DeSantis signed a bill into law last year that bans instruction about gender and sexual orientation in classrooms for up to third grade, and contained vague language about how such topics can be taught in higher grades. The legislation — officially known as the Parental Rights in Education Act — was panned by LGBTQ rights groups as a "Don't Say Gay" measure.

Regulators had warned the drag performance organizers to change how they marketed the show before it went live, according to a copy of the letter included in the complaint. The letter accused the marketers of putting on a performance that constitutes "public nuisances, lewd activity, and disorderly conduct" when minors are present.

The impetus of the letter was a screenshot where tickets were being sold that read "all ages welcome." The department warned the Hyatt Regency Miami not to admit minors to the show, saying that the venue would face penalties and that its alcohol license could be revoked.

According to the complaint, "A Drag Queen Christmas" updated its advertising to say that the show contained "adult content" and was recommended for people 18 and up, unless accompanied by an adult.

News about the license removal was first reported by the conservative-leaning news organization Florida Voice. A reporter from Florida Voice attended the show and posted a video on Twitter, which prompted a state investigation into another venue, the Broward Center of the Performing Arts in Fort Lauderdale, for a similar complaint.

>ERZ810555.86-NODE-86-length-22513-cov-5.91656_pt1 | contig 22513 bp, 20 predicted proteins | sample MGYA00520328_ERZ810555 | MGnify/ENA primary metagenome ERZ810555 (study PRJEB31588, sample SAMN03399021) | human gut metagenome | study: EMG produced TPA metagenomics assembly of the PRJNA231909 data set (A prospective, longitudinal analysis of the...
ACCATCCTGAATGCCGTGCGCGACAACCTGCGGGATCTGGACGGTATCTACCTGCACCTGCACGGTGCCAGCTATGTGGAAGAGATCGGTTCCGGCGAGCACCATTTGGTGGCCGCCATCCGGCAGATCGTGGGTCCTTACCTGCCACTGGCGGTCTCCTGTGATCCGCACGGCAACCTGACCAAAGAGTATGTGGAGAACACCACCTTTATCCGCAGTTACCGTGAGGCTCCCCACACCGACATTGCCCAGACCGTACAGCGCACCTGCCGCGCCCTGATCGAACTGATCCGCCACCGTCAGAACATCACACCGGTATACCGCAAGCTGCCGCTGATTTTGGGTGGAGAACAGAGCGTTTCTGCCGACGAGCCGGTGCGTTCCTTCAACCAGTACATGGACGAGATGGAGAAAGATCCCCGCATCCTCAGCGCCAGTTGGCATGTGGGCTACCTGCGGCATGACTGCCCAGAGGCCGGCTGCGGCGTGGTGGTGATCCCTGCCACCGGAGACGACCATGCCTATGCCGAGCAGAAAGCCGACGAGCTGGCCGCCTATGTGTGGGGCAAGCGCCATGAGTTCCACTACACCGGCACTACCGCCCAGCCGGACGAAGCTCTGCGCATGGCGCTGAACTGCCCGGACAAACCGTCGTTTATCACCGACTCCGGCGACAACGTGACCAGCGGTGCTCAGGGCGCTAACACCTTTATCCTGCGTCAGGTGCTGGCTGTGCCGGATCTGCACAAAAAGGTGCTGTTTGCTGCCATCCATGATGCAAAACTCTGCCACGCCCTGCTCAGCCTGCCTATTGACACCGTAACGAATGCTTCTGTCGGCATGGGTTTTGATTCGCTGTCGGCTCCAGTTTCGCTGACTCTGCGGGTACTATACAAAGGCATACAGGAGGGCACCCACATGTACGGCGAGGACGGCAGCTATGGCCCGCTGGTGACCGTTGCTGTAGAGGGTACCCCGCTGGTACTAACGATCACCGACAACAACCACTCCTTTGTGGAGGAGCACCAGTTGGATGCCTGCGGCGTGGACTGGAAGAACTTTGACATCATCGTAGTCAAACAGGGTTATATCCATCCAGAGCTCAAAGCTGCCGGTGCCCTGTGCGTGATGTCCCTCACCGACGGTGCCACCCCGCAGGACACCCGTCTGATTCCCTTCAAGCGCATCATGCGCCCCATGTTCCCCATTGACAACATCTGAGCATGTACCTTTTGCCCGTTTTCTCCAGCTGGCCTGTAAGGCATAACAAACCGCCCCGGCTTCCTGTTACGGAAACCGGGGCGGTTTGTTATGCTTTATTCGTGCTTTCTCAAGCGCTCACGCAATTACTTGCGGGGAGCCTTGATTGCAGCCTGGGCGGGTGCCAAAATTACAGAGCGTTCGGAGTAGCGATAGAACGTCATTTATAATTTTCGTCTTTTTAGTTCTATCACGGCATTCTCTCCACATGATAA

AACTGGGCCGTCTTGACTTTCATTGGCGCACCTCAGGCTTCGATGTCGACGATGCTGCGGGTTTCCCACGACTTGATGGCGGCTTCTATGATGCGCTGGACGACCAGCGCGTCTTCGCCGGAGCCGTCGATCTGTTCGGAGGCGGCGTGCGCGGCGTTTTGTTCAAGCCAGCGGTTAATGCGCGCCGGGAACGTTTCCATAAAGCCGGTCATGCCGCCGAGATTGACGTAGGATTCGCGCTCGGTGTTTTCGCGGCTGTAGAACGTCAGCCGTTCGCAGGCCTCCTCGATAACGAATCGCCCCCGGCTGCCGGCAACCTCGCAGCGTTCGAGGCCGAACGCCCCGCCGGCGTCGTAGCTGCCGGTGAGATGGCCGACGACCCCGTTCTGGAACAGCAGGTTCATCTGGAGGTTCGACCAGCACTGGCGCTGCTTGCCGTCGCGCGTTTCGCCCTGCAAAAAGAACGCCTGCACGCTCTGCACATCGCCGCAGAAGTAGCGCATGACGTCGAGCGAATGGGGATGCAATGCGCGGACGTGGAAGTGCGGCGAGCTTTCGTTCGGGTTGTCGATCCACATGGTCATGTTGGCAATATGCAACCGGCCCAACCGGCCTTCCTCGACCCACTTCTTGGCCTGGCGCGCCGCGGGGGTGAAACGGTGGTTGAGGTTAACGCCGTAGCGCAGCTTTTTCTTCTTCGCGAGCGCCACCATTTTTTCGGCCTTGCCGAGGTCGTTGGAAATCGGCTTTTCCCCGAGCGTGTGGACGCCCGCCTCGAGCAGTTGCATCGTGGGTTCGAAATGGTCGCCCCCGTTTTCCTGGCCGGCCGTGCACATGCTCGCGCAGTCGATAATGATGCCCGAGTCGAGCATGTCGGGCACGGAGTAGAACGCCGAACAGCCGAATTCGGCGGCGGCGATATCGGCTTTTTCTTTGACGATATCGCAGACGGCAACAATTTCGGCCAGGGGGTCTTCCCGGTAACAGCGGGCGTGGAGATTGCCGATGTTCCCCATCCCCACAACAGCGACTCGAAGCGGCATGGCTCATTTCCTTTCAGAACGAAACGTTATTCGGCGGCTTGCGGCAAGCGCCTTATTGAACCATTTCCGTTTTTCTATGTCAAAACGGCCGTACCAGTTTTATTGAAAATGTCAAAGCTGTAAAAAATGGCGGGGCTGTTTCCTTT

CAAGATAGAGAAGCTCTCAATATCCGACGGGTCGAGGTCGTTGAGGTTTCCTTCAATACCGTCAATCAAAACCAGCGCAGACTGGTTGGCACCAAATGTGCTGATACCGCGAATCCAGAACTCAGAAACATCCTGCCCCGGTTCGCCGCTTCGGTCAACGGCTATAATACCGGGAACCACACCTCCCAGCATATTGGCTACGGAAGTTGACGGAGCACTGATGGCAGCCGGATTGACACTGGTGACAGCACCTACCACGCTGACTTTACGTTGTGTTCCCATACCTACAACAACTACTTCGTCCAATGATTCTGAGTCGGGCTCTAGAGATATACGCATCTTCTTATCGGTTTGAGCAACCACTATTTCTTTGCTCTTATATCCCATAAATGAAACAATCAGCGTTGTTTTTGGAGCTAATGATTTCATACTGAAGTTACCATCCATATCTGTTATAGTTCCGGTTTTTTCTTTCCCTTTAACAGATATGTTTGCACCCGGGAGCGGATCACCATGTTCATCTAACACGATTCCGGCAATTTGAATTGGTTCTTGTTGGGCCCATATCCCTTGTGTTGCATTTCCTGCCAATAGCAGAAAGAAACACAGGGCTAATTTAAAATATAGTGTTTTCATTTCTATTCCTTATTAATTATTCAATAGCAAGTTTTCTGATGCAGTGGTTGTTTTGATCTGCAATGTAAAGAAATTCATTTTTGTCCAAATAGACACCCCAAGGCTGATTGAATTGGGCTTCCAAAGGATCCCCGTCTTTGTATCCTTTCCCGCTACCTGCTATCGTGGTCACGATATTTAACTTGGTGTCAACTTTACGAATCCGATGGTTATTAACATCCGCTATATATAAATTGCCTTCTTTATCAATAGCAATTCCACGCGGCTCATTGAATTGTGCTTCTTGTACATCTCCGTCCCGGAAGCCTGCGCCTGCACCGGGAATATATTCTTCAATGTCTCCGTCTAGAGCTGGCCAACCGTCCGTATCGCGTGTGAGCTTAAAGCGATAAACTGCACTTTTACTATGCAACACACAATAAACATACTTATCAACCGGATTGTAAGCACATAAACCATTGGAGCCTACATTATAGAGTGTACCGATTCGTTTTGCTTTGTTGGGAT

The Hyatt might not be the only facility to lose its license. In July 2022, the DeSantis administration filed a complaint against a Miami bar that hosted a drag show where minors were present. It filed a similar complaint against the Orlando Philharmonic Plaza in February.

Kate Ruane, who directs the US free expression programs at PEN America, a free-speech advocacy group, said drag shows were protected by the First Amendment, which guarantees the right to free speech. She said that the administration's decision to revoke the license was "deeply concerning," warning that other businesses would opt not to hold drag performances due to fear of reprisal.

"A fundamental tenet of the First Amendment is that the government should not punish people simply because it disapproves of the content of their speech," Ruane said. "Yet this decision will harm a business simply because it supported speech the government doesn't like."

Legislation from Republicans in several states, including Florida, has targeted drag performances, with lawmakers saying they want to protect children from sexually explicit material. This year, Tennessee became the first to ban adult performances, including drag, from public spaces such as parks and schools.

Public libraries across the US began facing backlash from some parents in recent years for hosting events where drag queens read stories to children.

Watch: How Ron DeSantis rose to the top of the GOP